A bit of catching up to do today as I've read five books this month and not written a word about any of them.
First up Master and Commander which is my second book for Marg's Historical Fiction Reading challenge 2021.
Jack Aubrey is kicking his heels on Minorca, in The Med, hoping to get promotion and command of his own ship. Meanwhile he's having an affair with a local Captain's wife. The promotion happens eventually and he's given a brig (sloop? I never did get which), the Sophie, to command, although he's not an actual captain yet. He manages to persuade naturalist and doctor, Stephen Maturin, very much a non-nautical man, to come aboard as the ship's surgeon and thus begins a close friendship. On my first reading of this, quite a few years ago, I gave up a few chapters in because I didn't know what the nautical terms meant. I discovered this time that it doesn't matter a jot and read the book quite easily. The relationship between Aubrey and Maturin is immediately a delight and from Maturin comes a lot of the humour in the book as he struggles to comprehend the wierd and wonderful ways of The Royal Navy in the early 1800s. The book is set at the beginning of the Napoleonic wars and features fictional action and engagements that took place off the coast of southern Spain, Italy and Greece. I had a good time checking Google maps for locations I had not heard of but did find myself skim reading the battle sections a bit as I find those tedious. For me the book was strongest when it was people based, dealing with relationships and characters who had a history with one another, Maturin and the first officer, Dillon, for instance, found they had fought together in Ireland some years previously. But Aubrey and Maturin are the absolute stars of the show and I'm very keen to read more of their escapades even though they run to 20 or so books.
Next, Gardens of Delight by Erica James.
Lucy's parents split up when she was a young teenager, now aged 29 she has never forgiven her father for leaving her to cope alone with her difficult mother. Her mother has recently married again and Lucy still lives in her mother's old house with Orlando, her best friend but not romantic partner. Lucy's father, Marcus, moved to Italy with his new wife but always sends her birthday cards, which she never opens and just bins. Helen has married for the first time, in her forties. Her new husband, Hunter, is a bit of a ruthess business man, she also knows that he's been a womaniser throughout his life, this is his third marriage. Conrad, a widower who has never fully recovered from the loss of his young wife, lives with his elderly uncle, Mac, who is recovering from a stroke. All of these people live in a village in Cheshire, some know each other through the local gardening club and all decide to go on an organised holiday to Lake Como in Italy, where Lucy's father lives. Gardens of Delight was just that, 'a delight', even if it was slightly tricky keeping track of so many characters and their complicated lives. The real 'spanner in the works' was Hunter's daughter, Savannah, a twenty year old spoilt brat because of her upbringing, and it's really her character that acts as a catalyst for the change that's badly needed in the lives of her family and 'friends'. The novel certainly gives the reader a lot of think about. The setting, once they get to Lake Como, is gorgeous, but this is not really a fluffy novel. There are issues around forgiveness, infidelity, ill health, grieving and so on. Which makes it sound dire. It's not, it's about people and what makes them tick and how difficult it can be to do the right thing or what's best for 'yourself'. I loved it.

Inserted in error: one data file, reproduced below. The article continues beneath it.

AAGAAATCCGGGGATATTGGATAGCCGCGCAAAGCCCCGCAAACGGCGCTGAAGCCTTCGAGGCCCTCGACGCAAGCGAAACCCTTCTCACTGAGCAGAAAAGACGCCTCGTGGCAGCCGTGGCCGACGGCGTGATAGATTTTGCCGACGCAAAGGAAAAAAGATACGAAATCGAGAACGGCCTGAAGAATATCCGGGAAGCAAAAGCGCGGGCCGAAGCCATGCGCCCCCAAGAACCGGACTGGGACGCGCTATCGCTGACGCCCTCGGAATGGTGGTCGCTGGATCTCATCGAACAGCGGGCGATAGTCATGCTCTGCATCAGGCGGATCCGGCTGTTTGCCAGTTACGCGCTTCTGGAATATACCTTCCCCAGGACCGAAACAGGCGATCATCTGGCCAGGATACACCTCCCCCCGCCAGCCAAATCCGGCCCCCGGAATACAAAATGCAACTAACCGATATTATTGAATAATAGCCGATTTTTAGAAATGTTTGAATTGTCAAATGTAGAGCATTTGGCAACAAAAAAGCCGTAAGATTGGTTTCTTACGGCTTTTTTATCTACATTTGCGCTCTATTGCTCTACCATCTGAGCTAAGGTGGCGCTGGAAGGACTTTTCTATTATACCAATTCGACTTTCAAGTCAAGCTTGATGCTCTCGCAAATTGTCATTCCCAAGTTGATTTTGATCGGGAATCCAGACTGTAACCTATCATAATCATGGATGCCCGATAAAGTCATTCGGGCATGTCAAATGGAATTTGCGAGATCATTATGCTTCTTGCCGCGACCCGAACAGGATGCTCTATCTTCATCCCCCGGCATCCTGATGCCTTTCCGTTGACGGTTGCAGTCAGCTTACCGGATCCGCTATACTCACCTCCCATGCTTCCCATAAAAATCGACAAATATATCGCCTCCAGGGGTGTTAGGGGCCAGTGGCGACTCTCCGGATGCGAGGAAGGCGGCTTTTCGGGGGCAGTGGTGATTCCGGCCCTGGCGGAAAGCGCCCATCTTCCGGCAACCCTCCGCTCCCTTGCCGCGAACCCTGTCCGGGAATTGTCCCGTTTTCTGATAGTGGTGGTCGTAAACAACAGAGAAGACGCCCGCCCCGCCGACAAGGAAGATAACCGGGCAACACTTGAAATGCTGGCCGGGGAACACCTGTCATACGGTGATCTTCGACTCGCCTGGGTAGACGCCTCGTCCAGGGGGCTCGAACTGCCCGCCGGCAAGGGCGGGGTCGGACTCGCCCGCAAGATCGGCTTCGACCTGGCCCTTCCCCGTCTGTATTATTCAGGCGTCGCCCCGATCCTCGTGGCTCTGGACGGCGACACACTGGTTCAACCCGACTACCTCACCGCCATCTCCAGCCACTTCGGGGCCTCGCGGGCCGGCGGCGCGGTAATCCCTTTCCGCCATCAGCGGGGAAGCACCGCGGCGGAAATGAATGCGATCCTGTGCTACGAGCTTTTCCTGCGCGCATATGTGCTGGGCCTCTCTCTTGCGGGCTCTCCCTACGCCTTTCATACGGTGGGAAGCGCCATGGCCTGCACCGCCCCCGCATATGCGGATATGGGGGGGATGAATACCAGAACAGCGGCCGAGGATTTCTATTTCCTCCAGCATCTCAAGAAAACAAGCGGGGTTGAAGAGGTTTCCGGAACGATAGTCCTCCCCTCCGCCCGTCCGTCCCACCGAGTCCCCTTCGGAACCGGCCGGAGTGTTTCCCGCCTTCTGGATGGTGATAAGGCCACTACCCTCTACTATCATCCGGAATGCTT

Sooooo, the three other books I've read are:
Elegy for Eddie by Jacqueline Winspear. This was an excellent installment of the author's 'Maisie Dobbs' series, involving the death of a much loved young man with learning difficulties. The machinations of big business enter into the plot, how far should they be allowed to go, given there's a suspicion that another war is imminent? Very interesting and quite heart-breaking to be honest. This series continues to impress.
Underground by Will Hunt. A non-fiction book a bit similar to Underland by Robert McFarlane but not as long or involved. It wasn't bad, especially on prehistoric cave art in France, and the catacombs under Paris, but nevertheless I was ever so slightly underwhelmed by it.
Firestorm by Nevada Barr, is the fourth instalment of her Anna Pigeon series. It's 'years' since I read one of these and it was a very slow burner to be honest ... I nearly gave up. Glad I didn't though as it got rather exciting when firefighters fighting a wildfire in the mountains and forests of northern California were overtaken by a firestorm, after which a man is found dead in his shelter thing (I forget the proper name) with a knife in his back. Anna has to work out which of the seven or eight survivors did for him. Very good.
So now, although I have two other 'slow reads' (see to the right) on the go, I have the difficult task of choosing a new book. I've knocked three off my 2021 shelf below, all non-fiction, so perhaps it's time to attack the fiction half.
Unfortunately, my inability to make up my mind is sorely getting in the way of this decision and not helped by some delicious books recently downloaded to my Kindle.
I hope everyone is staying safe while waiting to be jabbed. My husband had his on Saturday and as I'm in the 65 to 70 age range that they're now moving onto, I should hear soon. I fantasise about running amok in some wonderful bookshop so let's hope that opportunity is not far off.